As a tweener, I would say this ^^ is pretty spot on, but would caution that, where you really feel the smallness of the bike is when pointed downhill IMO. So keep that in mind if/when parking lot testing. Always best to trail demo, if you can.

I have walked away from bikes I really thought I wanted on paper, because the actual fit was just too much of a compromise... small as the difference between sizes may be. If I had to, I could make either work, but neither felt perfect, even with stem and/or post swaps.
 

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Brands do vary quite a bit, I am a tweener for small/medium at 5'6" with 31.5" inseam. As I am all leg and no torso I typically buy a 400mm seatpost in order to get above the minimum mark. I'll run anything effective top tube 22"-23", nothing more, nothing less, adjusting with stems. Recently I am tending to like a little longer top tube with the shorter stems. Plug your measurements into competitive cyclist and see what they recomend and compare to previous "favorite" bikes. Once you find that sweet spot (top tube length), look at brands that fit you best because they all make pretty good stuff.
 

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Fat-tired Roadie
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IMO, the real goal in sizing a frame is to get the right weight distribution and handling. Too small a frame blows on the way down. Too big sucks to climb on.

Try to ride the bikes up and down the steepest grades you can find around the shop and some curbs and stuff. Trail demo would be even better if you can do it.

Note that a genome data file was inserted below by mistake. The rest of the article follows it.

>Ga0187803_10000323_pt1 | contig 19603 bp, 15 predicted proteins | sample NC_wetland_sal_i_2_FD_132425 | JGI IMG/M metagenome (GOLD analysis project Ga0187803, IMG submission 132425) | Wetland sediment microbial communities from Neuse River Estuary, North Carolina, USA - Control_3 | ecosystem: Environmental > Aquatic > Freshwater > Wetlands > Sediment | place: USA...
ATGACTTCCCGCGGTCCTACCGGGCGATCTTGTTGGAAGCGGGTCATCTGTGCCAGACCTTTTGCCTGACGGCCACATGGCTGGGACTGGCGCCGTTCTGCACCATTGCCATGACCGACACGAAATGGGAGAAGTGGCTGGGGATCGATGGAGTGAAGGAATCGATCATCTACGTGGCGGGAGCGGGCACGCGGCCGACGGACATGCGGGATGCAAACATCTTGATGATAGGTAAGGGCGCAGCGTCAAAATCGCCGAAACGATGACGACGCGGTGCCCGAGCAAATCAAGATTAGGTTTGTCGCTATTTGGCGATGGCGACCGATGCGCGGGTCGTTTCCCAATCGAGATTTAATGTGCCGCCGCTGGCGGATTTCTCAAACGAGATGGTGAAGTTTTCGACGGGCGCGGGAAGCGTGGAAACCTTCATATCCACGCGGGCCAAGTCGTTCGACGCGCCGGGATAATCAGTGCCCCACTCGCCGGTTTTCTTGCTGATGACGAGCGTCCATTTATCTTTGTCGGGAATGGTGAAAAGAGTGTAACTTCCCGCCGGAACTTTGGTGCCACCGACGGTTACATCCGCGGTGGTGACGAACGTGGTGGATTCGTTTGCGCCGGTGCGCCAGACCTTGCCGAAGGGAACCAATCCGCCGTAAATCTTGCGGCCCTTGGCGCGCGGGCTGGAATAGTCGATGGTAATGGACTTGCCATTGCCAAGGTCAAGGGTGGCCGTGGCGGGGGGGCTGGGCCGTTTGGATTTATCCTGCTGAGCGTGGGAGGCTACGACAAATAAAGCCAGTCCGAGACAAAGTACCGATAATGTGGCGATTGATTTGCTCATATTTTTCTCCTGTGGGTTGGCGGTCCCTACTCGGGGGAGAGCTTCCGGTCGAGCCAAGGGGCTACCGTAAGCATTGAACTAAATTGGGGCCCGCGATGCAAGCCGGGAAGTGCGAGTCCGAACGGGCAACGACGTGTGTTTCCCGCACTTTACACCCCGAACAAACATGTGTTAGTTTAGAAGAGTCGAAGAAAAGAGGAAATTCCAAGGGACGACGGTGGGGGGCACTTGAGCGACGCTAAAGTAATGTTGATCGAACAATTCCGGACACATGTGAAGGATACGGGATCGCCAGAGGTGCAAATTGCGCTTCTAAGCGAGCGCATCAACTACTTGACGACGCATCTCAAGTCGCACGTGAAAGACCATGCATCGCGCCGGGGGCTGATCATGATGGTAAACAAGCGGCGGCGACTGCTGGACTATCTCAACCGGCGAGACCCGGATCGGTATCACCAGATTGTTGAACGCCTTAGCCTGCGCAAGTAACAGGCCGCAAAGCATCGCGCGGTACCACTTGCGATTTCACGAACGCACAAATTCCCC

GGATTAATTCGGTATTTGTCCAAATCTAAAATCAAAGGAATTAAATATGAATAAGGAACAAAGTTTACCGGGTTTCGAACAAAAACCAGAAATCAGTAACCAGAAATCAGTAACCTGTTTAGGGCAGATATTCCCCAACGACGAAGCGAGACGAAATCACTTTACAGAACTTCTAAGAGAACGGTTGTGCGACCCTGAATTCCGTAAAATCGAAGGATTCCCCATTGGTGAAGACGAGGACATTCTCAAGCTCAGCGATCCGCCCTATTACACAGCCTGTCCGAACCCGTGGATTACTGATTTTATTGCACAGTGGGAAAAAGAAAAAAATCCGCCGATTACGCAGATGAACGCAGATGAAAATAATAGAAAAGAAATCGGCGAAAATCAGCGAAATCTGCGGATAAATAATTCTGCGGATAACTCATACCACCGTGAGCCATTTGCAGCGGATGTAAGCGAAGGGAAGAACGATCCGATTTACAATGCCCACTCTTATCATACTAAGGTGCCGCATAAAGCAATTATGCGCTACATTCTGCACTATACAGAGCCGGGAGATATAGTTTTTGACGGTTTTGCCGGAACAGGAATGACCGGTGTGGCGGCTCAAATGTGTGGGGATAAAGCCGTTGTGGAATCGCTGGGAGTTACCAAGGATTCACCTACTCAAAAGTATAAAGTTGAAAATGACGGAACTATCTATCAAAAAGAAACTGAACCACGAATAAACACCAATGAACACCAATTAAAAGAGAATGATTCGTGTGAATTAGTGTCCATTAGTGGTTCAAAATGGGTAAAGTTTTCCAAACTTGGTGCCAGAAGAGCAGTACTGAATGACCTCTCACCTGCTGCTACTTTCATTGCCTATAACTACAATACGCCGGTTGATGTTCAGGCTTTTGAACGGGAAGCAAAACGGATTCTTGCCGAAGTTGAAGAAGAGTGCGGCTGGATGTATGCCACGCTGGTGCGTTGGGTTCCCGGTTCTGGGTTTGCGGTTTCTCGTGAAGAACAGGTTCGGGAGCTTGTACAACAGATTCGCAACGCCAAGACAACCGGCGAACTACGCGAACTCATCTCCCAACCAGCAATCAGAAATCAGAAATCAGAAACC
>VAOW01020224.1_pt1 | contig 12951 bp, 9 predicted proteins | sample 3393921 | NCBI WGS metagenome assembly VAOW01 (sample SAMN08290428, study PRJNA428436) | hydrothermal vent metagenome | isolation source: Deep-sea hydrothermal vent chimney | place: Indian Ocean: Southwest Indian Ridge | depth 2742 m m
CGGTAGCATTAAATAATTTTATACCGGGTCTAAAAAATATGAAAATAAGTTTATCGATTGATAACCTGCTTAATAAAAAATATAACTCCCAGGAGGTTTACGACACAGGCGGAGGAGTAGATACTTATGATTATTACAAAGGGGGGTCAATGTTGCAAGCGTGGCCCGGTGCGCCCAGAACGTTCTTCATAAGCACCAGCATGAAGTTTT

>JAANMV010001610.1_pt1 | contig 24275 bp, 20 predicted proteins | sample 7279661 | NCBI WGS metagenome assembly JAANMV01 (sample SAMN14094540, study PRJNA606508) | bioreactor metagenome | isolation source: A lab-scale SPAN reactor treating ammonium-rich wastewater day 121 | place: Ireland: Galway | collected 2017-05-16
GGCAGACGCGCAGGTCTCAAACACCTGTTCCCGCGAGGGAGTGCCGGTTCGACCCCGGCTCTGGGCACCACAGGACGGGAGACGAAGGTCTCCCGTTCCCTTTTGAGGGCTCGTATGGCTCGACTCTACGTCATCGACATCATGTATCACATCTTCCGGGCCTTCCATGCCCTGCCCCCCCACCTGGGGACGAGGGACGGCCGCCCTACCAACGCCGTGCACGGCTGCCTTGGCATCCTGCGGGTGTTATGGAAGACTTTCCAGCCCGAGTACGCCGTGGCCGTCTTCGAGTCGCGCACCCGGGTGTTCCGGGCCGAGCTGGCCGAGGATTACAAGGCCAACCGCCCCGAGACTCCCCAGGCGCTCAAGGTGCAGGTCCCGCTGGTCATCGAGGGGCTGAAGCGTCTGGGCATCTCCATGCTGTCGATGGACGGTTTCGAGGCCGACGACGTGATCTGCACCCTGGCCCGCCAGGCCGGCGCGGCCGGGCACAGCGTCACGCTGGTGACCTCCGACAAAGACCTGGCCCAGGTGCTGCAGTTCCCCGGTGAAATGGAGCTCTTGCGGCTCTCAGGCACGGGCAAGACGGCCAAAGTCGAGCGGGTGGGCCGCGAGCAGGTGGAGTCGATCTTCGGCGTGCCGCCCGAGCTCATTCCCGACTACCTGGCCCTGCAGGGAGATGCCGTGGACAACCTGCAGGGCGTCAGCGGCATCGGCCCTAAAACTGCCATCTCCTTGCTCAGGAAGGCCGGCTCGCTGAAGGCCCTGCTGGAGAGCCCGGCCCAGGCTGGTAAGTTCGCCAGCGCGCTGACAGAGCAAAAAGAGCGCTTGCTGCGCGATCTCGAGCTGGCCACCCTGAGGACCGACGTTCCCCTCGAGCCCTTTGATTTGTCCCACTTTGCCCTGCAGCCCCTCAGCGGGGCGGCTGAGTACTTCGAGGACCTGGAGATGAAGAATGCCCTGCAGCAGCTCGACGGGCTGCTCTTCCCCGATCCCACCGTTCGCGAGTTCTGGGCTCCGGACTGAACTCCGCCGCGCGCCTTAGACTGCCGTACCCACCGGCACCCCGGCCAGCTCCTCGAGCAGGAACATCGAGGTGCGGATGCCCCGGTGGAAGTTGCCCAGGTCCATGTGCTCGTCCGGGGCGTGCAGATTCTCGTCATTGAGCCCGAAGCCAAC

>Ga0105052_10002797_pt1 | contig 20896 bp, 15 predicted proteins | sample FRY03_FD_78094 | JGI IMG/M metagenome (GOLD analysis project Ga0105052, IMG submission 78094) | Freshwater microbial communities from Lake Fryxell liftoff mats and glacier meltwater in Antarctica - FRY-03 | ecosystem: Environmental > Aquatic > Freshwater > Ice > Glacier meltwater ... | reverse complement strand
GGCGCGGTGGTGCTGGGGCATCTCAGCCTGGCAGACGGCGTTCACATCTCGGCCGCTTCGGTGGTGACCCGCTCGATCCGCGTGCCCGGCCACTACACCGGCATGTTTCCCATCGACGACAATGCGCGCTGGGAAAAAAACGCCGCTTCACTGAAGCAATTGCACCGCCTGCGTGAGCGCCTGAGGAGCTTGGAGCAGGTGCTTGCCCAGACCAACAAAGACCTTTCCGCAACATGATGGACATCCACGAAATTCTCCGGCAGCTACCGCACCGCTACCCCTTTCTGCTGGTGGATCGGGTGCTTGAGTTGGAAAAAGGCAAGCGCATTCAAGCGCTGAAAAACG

Stem length can make a big difference. Too short a stem makes it hard for me to weight the front wheel, which is problematic on the way up. Too long makes the bike nosedive. I think the frame size and stem size work together, but stems come in 10 mm increments, cost $15 if you want them to, and swap out in a couple minutes.
 

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I'm the same dimensions as you 5' 10". I felt too crampt on a M so went with a L with a shorter stem (90 or 70mm) and a no-setback stem. It all comes down to how you like a bike to fit, I'm a little short on standover clearance bit I don't build a bike to stand over it, I build it to ride it and I like the fit that a large frame gives me.
 

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Is there any generally accepted wisdom in this instance?
Yes. The more space between your jewels and the top tube in the unfortunate event that you come off the seat....the better. So "generally" speaking going smaller is better.

Not being an expert I can only share with you what others "experts" have done to help educate me. It's your trunk size not your leg size that could make the difference when discussing comfort / efficiency / position on the bike.